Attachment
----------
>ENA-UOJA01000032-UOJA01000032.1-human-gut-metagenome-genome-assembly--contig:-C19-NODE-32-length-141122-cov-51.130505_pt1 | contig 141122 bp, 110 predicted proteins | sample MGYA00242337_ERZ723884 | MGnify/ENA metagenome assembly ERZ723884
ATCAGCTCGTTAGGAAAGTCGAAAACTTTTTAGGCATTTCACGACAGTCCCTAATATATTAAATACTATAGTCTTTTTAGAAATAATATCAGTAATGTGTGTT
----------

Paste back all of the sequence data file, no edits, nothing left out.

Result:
>ENA-UOJA01000032-UOJA01000032.1-human-gut-metagenome-genome-assembly--contig:-C19-NODE-32-length-141122-cov-51.130505_pt1 | contig 141122 bp, 110 predicted proteins | sample MGYA00242337_ERZ723884 | MGnify/ENA metagenome assembly ERZ723884
ATCAGCTCGTTAGGAAAGTCGAAAACTTTTTAGGCATTTCACGACAGTCCCTAATATATTAAATACTATAGTCTTTTTAGAAATAATATCAGTAATGTGTGTT